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Listening to Jazz

Announcement of the International Jazz Festival held in Haiti last month.

Announcement of the International Jazz Festival held in Haiti last month.

Hosting what has become the largest cultural event of the year, the city of Port-au-Prince grooved to the beat of eighth annual International Jazz Festival last month.  Musicians from 12 countries arrived in Haiti to perform in both free and ticketed concerts and put on workshops for aspiring Haitian vocal and instrumental artists throughout the week-long event.  The Haitian Tourism Minister, Stephanie Villedrouin, called the Festival, “…. a golden opportunity for Haiti to welcome foreign artists on its land, who can immerse themselves in our culture, and let our special vibes inspire new melodies. Haiti is a country where the arts mingle with each other in great harmony.” (To view the scope and flavor of the Festival, click here:  http://www.youtube.com/watch?v=pdsNR736DWA&autoplay=1 )

In support of the event, the United States Embassy sponsored performances by the New Orleans-based  band, “Soul Rebels,” whose eight-piece brass ensemble fuses soul, jazz, funk, hip-hop, rock and pop music. Additionally, Dr. Wesley J. Watkins, an academic from the San Francisco Bay area,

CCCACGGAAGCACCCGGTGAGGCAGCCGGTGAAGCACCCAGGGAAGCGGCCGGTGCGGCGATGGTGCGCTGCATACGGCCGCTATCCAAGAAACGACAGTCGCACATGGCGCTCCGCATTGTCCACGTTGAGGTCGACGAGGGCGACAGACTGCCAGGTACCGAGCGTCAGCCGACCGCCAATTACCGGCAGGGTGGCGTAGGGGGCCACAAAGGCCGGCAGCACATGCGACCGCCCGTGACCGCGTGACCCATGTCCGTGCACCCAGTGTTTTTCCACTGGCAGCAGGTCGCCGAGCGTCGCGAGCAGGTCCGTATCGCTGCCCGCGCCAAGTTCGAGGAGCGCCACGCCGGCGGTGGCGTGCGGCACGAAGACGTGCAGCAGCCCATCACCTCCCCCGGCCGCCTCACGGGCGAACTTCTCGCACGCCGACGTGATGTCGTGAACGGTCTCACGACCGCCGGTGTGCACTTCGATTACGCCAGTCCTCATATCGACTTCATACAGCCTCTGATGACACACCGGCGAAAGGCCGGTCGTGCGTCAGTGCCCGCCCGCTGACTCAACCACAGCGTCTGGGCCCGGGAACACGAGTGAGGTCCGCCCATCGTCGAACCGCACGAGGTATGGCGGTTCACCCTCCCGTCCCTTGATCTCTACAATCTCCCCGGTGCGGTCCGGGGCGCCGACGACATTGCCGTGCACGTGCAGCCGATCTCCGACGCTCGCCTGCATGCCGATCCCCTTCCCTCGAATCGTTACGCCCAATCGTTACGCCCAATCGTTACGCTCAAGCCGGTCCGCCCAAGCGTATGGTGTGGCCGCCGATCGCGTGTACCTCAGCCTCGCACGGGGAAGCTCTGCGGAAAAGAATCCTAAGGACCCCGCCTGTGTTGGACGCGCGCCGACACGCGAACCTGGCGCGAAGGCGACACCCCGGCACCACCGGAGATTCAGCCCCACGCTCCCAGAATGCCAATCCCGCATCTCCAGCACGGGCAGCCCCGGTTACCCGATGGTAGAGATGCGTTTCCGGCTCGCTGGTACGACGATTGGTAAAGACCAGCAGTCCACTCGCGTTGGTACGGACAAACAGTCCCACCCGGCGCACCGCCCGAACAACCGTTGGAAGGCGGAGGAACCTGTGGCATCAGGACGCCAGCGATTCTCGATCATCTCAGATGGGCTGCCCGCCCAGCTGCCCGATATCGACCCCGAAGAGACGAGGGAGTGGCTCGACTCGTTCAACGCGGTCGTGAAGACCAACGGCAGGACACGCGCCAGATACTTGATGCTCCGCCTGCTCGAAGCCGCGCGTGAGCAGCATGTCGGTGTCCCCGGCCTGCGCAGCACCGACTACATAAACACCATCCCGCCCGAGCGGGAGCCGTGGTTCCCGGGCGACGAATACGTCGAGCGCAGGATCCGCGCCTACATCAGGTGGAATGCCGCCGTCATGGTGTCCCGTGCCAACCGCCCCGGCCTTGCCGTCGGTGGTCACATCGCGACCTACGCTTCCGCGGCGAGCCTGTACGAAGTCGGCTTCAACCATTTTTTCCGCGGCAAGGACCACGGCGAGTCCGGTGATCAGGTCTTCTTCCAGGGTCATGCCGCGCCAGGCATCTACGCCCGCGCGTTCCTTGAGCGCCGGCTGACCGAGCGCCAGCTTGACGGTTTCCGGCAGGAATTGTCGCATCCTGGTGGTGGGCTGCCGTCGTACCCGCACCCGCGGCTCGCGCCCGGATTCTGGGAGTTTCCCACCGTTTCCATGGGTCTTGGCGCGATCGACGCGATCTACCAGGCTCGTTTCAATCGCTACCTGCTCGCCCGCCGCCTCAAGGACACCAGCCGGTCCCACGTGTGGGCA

presented his theories of jazz and democracy in a series of workshops to the students of Holy Trinity Music School and Catts Pressoir.  In his

Playing jazz, maybe?  Jean Joseph Son's "Boys in the Band" RND459

Playing jazz, maybe? Jean Joseph Son’s “Boys in the Band” RND459

presentations, he used jazz music as a platform for the democratic process. Haitian students and youth were shown that active listening, cooperation, peaceful negotiation and participation are essential in the creation of both jazz music and democracy.  In his view, the two are mirror images of each other.

Maybe he’s got something there. Both jazz and democracy are inherently fluid and responsive. In each, individual contribution is integral to the workings of the whole. Trumpet legend Wynton Marsalis once observed that, “Jazz music is summed up and sanctified and accessible to anybody who learns to listen to, feel, and understand it. The music can connect us to our earlier selves and to our better selves-to-come.” Similarly, democracy works – whether in the US, or Haiti, or anywhere in the world – if we constantly evolve by listening, feeling, understanding, and challenging ourselves to become better than we are.


Contributed by Linda for Beyond Borders/It’s Cactus

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